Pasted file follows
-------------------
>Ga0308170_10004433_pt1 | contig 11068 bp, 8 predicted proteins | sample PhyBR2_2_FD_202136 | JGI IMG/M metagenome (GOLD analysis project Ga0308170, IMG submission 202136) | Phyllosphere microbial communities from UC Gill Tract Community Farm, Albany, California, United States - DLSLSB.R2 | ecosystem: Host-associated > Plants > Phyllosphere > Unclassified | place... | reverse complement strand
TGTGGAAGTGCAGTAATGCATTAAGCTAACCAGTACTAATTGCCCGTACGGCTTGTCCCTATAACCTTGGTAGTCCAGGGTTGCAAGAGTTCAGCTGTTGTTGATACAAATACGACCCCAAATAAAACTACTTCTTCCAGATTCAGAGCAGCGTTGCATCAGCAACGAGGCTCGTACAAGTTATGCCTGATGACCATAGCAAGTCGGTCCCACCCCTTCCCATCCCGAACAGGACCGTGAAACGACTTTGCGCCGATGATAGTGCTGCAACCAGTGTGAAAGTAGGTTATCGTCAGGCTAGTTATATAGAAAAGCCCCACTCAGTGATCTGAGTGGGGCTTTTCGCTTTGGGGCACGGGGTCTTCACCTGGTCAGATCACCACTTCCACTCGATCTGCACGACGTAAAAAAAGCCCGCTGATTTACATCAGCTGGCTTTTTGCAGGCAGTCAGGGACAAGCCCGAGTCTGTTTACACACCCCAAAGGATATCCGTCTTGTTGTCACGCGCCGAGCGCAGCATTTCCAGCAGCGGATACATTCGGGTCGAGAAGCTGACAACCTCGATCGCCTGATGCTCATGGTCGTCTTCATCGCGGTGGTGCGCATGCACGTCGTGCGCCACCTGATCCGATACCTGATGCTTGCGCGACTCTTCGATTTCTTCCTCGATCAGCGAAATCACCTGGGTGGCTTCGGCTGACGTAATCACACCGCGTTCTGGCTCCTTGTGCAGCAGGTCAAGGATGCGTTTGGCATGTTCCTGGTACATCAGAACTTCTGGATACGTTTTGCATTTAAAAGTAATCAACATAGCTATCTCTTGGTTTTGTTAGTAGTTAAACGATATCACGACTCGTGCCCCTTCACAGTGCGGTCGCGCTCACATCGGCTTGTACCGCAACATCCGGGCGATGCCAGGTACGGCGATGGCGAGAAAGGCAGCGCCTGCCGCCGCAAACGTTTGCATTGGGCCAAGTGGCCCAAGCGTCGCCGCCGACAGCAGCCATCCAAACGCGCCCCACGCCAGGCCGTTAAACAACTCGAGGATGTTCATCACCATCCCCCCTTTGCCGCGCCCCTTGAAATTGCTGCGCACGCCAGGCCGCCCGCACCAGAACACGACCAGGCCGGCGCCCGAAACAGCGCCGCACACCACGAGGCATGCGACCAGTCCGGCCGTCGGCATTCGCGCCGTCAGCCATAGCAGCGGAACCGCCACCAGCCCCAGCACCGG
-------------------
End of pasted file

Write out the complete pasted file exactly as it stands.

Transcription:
>Ga0308170_10004433_pt1 | contig 11068 bp, 8 predicted proteins | sample PhyBR2_2_FD_202136 | JGI IMG/M metagenome (GOLD analysis project Ga0308170, IMG submission 202136) | Phyllosphere microbial communities from UC Gill Tract Community Farm, Albany, California, United States - DLSLSB.R2 | ecosystem: Host-associated > Plants > Phyllosphere > Unclassified | place... | reverse complement strand
TGTGGAAGTGCAGTAATGCATTAAGCTAACCAGTACTAATTGCCCGTACGGCTTGTCCCTATAACCTTGGTAGTCCAGGGTTGCAAGAGTTCAGCTGTTGTTGATACAAATACGACCCCAAATAAAACTACTTCTTCCAGATTCAGAGCAGCGTTGCATCAGCAACGAGGCTCGTACAAGTTATGCCTGATGACCATAGCAAGTCGGTCCCACCCCTTCCCATCCCGAACAGGACCGTGAAACGACTTTGCGCCGATGATAGTGCTGCAACCAGTGTGAAAGTAGGTTATCGTCAGGCTAGTTATATAGAAAAGCCCCACTCAGTGATCTGAGTGGGGCTTTTCGCTTTGGGGCACGGGGTCTTCACCTGGTCAGATCACCACTTCCACTCGATCTGCACGACGTAAAAAAAGCCCGCTGATTTACATCAGCTGGCTTTTTGCAGGCAGTCAGGGACAAGCCCGAGTCTGTTTACACACCCCAAAGGATATCCGTCTTGTTGTCACGCGCCGAGCGCAGCATTTCCAGCAGCGGATACATTCGGGTCGAGAAGCTGACAACCTCGATCGCCTGATGCTCATGGTCGTCTTCATCGCGGTGGTGCGCATGCACGTCGTGCGCCACCTGATCCGATACCTGATGCTTGCGCGACTCTTCGATTTCTTCCTCGATCAGCGAAATCACCTGGGTGGCTTCGGCTGACGTAATCACACCGCGTTCTGGCTCCTTGTGCAGCAGGTCAAGGATGCGTTTGGCATGTTCCTGGTACATCAGAACTTCTGGATACGTTTTGCATTTAAAAGTAATCAACATAGCTATCTCTTGGTTTTGTTAGTAGTTAAACGATATCACGACTCGTGCCCCTTCACAGTGCGGTCGCGCTCACATCGGCTTGTACCGCAACATCCGGGCGATGCCAGGTACGGCGATGGCGAGAAAGGCAGCGCCTGCCGCCGCAAACGTTTGCATTGGGCCAAGTGGCCCAAGCGTCGCCGCCGACAGCAGCCATCCAAACGCGCCCCACGCCAGGCCGTTAAACAACTCGAGGATGTTCATCACCATCCCCCCTTTGCCGCGCCCCTTGAAATTGCTGCGCACGCCAGGCCGCCCGCACCAGAACACGACCAGGCCGGCGCCCGAAACAGCGCCGCACACCACGAGGCATGCGACCAGTCCGGCCGTCGGCATTCGCGCCGTCAGCCATAGCAGCGGAACCGCCACCAGCCCCAGCACCGG